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  • The American colonies LOSE their struggle for Independence

    I was wondering how the history would have been different if the American colonies had lost their War of Independence in the years 1775-1783?

    Personally, I do not believe that the American colonies could have been subdued. Even if they had lost their struggle (by losing their continental army in a campaign or by being forced to sign a Peace treaty), I believe it would'eve only been a question of time before they would rise again. The ideal moment for the colonies to rise again, would seem to me, to be somewhere early during the Napoleonic Wars. I do not believe that Great Britain, as mighty as it was then, would'eve been able to cope with a war against the French Empire on the continent AND a War for Independence on the other side of the Atlantic. Great Britain would'eve had to choose at this moment: Europe OR America. Which one would Britain have chosen?

    Some might argue: why wouldn't Britain have been able to face a war on two fronts? They did so in 1812... Surely, I agree to that, but the War of 1812 was a complete other ballgame, the colonies already were a "nation" called the United States with a government and an army. Britain had already lost its colonies and the income that it offered. Let's not forget that Great Britain -even in the historical American war of Independence - operated largely dependent on their naval force with only a small amount of landtroops.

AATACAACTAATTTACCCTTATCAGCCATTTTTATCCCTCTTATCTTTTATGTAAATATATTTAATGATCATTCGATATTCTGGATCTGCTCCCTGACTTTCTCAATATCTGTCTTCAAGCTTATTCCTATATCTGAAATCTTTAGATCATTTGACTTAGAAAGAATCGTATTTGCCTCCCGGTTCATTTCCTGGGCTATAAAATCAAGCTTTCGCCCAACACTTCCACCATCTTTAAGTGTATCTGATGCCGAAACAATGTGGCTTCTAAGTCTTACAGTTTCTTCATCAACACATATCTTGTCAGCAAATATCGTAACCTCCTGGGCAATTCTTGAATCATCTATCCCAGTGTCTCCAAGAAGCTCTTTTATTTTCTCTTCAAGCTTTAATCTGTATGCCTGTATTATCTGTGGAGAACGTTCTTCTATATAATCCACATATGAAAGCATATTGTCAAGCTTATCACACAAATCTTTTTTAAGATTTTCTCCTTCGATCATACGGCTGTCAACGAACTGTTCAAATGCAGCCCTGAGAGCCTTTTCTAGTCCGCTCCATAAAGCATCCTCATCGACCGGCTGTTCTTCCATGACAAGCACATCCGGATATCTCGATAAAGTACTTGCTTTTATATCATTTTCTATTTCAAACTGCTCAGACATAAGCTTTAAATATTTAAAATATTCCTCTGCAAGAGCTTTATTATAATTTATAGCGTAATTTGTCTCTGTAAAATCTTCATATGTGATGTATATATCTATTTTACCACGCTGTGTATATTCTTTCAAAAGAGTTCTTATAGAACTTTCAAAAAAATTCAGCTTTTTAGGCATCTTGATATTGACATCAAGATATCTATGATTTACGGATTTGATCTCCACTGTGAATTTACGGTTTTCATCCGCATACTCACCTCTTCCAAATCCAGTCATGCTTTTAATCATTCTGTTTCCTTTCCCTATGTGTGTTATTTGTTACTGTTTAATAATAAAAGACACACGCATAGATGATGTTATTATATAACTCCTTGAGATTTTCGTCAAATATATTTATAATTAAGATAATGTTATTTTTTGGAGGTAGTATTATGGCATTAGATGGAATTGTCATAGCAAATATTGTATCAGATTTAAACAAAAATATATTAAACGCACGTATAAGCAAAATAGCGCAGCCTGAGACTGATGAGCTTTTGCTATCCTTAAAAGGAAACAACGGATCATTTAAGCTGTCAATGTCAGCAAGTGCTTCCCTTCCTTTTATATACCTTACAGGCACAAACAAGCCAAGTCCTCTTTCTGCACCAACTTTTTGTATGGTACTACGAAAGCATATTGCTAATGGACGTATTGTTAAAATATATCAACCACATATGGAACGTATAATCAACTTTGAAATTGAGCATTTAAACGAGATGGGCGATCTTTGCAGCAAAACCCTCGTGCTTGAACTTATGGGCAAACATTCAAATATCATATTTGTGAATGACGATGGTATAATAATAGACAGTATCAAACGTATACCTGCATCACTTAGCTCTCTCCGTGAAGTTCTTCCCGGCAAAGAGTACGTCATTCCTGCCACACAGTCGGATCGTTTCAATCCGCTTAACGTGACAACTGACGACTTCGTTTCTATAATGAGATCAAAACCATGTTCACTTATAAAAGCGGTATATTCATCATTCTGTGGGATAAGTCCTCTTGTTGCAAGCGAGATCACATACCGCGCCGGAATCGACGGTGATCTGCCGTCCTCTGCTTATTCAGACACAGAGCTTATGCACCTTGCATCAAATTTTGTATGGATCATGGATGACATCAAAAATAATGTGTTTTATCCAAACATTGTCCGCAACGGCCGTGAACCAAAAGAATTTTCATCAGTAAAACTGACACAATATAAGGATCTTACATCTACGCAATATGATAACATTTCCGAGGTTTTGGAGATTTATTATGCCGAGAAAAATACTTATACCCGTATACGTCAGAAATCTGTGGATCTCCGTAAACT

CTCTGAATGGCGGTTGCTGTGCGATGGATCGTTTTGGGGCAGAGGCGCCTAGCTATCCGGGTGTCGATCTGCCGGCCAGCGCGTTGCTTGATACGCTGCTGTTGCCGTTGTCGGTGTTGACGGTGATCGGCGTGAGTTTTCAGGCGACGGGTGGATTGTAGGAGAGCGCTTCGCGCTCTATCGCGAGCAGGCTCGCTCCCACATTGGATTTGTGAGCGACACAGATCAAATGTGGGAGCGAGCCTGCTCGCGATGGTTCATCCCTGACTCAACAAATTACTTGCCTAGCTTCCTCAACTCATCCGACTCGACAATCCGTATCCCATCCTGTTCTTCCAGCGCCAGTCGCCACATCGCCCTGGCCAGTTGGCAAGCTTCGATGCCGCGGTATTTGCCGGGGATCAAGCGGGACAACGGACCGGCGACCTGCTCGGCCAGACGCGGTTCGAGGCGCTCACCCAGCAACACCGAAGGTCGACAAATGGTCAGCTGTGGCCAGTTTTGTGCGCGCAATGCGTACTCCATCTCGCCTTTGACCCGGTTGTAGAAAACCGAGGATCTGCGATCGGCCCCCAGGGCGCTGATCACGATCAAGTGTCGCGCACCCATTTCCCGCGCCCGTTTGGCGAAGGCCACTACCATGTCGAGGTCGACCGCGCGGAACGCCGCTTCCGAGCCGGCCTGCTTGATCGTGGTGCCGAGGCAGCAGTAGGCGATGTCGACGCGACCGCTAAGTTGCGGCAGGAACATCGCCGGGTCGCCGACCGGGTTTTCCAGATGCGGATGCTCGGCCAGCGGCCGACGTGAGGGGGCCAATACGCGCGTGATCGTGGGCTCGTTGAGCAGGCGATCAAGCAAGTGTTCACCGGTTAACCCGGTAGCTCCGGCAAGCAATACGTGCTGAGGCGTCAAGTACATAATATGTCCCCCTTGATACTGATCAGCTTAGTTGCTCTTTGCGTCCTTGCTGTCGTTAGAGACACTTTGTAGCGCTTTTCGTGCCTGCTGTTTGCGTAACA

If it would'eve been forced to fight a war on two fronts in the early Napoleonic Wars, it's landforces and naval forces would'eve have seriously been depleted and the money that would'eve have to be spent on supporting the coalitions in Europe and the forces in America would'eve been too much for the treasury...or not?

    And then another thing to consider...the success of the American struggle of Indepence in 1783 can be seen as a spark on the fuse of the powderkeg that would explode into the French Revolution (it certainly raised the morale for the French reformers and would be revolutionaries). Would the failure of the American War of Independence have slowed down the revolutionary spirit in France for let's say another decade ???? Or would the revolution in France have erupted the second struggle for Independence in America after the first one had failed?

    I know I'm giving you all alot to think upon...but I wonder



    Greets,
    Stratego
    Death is nothing, but to live defeated and inglorious is to die daily.- Napoleon

    It is better to fail in originality than to succeed in imitation.- Herman Melville

    Aut viam inveniam aut faciam

    BORG

  • #2
    Originally posted by Stratego View Post
    I was wondering how the history would have been different if the American colonies had lost their War of Independence in the years 1775-1783?